Bemidji begins boys volleyball era with inaugural match against Proctor-Hermantown

Apr. 19—By the time an athlete is old enough to attend high school, they will already have played hundreds of games in their respective sports at the youth levels.

That wasn't the case for 19 of the 20 Bemidji High School boys volleyball players on Thursday.

The Minnesota State High School League ruled boys volleyball as an emerging sport last year, completing a push from many school representatives statewide to compete as a sanctioned sport under the MSHSL banner.

BHS decided to throw its hat in the ring.

Led by co-head coaches Erika Bailey-Johnson and Matt Johnson and assistant coach Sau Fetauo, the Lumberjacks have spent nearly the entire school year building for a moment that came to fruition on Thursday night at the BHS gymnasium. The Lumberjacks played a boys volleyball game for the first time in school history.

"We had never played a game, so I think everybody was anxious, excited, nervous and just looking forward to tonight," Erika said. "I think the thing that Matt, Sau and I are trying to be mindful of is that we can't replicate a game (in practice). We've been trying to get external people to come in and play us in practice, but you can never fully replicate playing a competitive conference match."

Bemidji took on Proctor-Hermantown, a seasoned team that's played in the MN Boys High School Volleyball Association structure since 2018. Next year, the Norsemen plan to compete as an MSHSL team. The Lumberjacks aim to be there, too.

"I'm really hopeful that starting this program will be the beginning of something that will continue to grow in our community," Erika said. "The MSHSL has adopted it; they did it last spring. I'm hoping we can prove to the school and the school board that we are ready to have a sanctioned team next year."

Even to the layman's eye, the Jacks were behind the curve compared to their counterpart — all but one BHS player, that is.

Junior Reed Johnson, son of Erika and Matt, is the only BHS player with experience playing competitive volleyball before Thursday night. When Reed is not playing for the boys soccer team in the fall, he spends his time traveling across the Midwest with MN Select 17 National-1, a club team for high-end players in Minnesota.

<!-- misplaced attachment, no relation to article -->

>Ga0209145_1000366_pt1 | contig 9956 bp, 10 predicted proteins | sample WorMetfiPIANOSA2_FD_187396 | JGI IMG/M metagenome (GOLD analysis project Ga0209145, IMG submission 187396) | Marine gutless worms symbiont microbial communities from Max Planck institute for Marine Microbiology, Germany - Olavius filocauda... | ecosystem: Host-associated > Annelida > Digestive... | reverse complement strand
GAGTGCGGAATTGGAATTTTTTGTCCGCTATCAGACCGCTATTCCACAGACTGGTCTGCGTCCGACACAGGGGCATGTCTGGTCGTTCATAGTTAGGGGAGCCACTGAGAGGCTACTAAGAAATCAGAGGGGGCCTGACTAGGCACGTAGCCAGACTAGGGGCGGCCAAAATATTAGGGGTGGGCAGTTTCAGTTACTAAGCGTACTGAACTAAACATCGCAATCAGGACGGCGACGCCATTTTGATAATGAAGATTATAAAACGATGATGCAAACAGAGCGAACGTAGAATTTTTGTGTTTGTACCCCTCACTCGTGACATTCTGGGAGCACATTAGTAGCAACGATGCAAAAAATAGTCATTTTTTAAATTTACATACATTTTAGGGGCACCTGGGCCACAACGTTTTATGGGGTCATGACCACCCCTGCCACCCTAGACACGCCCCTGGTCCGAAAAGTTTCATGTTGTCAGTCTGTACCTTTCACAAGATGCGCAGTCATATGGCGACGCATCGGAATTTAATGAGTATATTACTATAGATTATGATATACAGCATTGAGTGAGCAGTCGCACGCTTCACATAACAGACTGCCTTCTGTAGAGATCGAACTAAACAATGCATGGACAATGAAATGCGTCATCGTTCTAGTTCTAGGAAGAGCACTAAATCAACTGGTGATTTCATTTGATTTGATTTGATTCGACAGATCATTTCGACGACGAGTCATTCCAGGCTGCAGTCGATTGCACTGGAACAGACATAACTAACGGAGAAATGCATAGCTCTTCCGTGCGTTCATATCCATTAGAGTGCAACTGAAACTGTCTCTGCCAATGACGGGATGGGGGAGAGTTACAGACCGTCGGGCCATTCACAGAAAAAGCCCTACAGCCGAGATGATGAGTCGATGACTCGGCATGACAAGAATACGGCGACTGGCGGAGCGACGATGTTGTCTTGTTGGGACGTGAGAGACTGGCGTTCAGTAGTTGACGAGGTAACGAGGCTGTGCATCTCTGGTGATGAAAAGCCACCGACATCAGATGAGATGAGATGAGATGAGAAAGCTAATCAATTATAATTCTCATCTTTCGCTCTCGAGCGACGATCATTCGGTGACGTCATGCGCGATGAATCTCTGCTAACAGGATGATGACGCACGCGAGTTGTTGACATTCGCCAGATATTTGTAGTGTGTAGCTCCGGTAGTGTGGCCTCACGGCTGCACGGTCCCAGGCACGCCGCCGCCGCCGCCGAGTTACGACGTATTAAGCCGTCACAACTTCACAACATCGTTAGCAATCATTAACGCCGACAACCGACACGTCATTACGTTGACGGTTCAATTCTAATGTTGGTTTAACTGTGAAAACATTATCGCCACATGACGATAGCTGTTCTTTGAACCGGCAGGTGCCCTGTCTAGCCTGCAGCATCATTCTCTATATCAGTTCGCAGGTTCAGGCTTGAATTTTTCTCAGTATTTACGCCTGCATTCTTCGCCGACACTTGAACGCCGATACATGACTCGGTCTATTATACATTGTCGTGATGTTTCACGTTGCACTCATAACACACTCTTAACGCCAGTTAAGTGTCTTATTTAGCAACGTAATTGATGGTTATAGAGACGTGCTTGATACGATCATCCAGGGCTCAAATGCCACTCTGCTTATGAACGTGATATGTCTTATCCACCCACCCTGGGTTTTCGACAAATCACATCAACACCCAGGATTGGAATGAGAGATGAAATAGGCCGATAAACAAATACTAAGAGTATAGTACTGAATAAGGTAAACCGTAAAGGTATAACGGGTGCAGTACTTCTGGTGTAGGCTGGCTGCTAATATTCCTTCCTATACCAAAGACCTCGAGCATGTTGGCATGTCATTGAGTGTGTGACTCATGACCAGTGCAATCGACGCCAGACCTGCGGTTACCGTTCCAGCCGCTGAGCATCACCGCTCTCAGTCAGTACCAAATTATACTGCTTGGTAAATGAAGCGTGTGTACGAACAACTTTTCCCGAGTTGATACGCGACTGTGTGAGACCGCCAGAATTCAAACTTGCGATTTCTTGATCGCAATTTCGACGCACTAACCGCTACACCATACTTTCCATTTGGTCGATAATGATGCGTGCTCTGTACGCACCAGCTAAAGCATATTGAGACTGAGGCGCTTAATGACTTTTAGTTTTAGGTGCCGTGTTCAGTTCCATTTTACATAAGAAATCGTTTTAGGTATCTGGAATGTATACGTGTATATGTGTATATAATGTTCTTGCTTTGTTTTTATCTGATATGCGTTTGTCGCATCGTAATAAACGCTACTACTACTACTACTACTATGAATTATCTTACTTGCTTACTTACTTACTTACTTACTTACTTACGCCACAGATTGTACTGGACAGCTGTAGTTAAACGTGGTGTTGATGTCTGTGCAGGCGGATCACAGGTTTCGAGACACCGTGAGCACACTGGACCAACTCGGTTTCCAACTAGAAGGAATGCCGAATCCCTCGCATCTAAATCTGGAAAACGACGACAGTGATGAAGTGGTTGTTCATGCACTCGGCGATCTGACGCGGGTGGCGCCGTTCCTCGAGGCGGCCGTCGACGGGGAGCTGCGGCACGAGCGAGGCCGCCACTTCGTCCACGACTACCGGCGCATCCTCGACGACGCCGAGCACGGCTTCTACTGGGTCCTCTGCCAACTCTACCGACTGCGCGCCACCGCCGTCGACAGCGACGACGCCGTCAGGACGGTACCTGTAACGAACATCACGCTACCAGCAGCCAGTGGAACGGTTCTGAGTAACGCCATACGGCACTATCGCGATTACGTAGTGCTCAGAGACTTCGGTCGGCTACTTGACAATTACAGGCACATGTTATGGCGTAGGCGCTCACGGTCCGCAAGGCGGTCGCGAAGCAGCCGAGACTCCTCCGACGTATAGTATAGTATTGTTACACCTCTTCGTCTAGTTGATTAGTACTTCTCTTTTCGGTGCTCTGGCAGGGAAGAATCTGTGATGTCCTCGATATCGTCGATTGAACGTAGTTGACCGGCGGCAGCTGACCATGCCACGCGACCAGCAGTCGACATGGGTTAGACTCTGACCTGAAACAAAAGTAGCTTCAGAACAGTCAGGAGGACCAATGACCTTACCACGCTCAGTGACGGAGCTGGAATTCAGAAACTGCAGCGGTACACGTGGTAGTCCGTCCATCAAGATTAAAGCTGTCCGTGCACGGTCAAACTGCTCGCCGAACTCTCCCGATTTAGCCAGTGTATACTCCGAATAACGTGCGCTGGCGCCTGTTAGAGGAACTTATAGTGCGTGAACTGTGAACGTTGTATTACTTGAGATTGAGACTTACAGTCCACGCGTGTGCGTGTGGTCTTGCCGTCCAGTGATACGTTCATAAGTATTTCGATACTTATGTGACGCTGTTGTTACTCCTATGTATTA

"Club is different because all of the people I play with have played (competitive) volleyball before," Reed said. "We have good athletes on our team (in Bemidji), but none of them have been in a real volleyball game before tonight. It's just different, but I'm having a lot of fun playing with my friends from school."

The Jacks have plenty of athletes, including five who play other spring sports. But they're not the only ones who have had to juggle two sports in one season.

Bemidji began practicing for boys volleyball in the fall once each week. The practice schedule ramped up to three each week in the spring, navigating the limited gym time while other spring sports used the on-campus fieldhouse. The Lumberjacks have started practices as late as 8 p.m. to allow athletes to play other sports.

"The boys have done a lot of work in the school to let people know this is an option for them," Erika said. "When it comes to dual sports, all the coaches have been great. Both my husband and I were multi-sport athletes. We understand the importance of playing multiple sports."

BHS dropped the first set 25-17, then won the next two 25-21 and 25-17. Proctor-Hermantown got the better of the Jacks in the final two sets, winning them by 25-16 and 15-0 margins to pick up a 3-2 win.

"It was an awesome night," Reed said. "Seeing how many people came out, it was really cool to be a part of, and I think a lot of us had a lot of fun. We played pretty well, too. (Proctor-Hermantown) is one of the best teams in our conference. ... I think once we got going a little bit, the guys started loosening up and having fun out there. That's what was awesome about tonight."

Reed was voted as team captain before Thursday's game, as was Ty White.

"Look at him," Erika said, pointing at White as he helped take down the nets after the game. "He's here early helping setup; he's here late helping take down everything. He's giving 110% and supporting his teammates all the time. I think the boys made a good choice for captains. Reed with his experience and skill, and Ty with his dedication and leadership."

Now that they ripped the band-aid off, the Jacks will now focus on finding consistency to make a push for a state tournament berth June 12-13 in Shakopee.

"They've all played in gym class," Erika said. "They've played in the sand or (recreationally), but to do this type of game is very different. It's highly stressful and competitive, and they did awesome. For me, tonight showed us clearly what things we need to work on when we play a high-level team."

In the bigger picture, Erika hopes Thursday night will be another step toward BHS adopting boys volleyball as a sanctioned sport as soon as next year.

"I'm just really proud of the boys," Erika said. "I'm so thankful for the support from the community. ... Sau is new, and Matt and I coached a long time ago, so it's just remembering what to do and how to come out and set everything up here. Everyone has been so helpful with their time and energy in helping us figure everything out. That made it really easy and fun."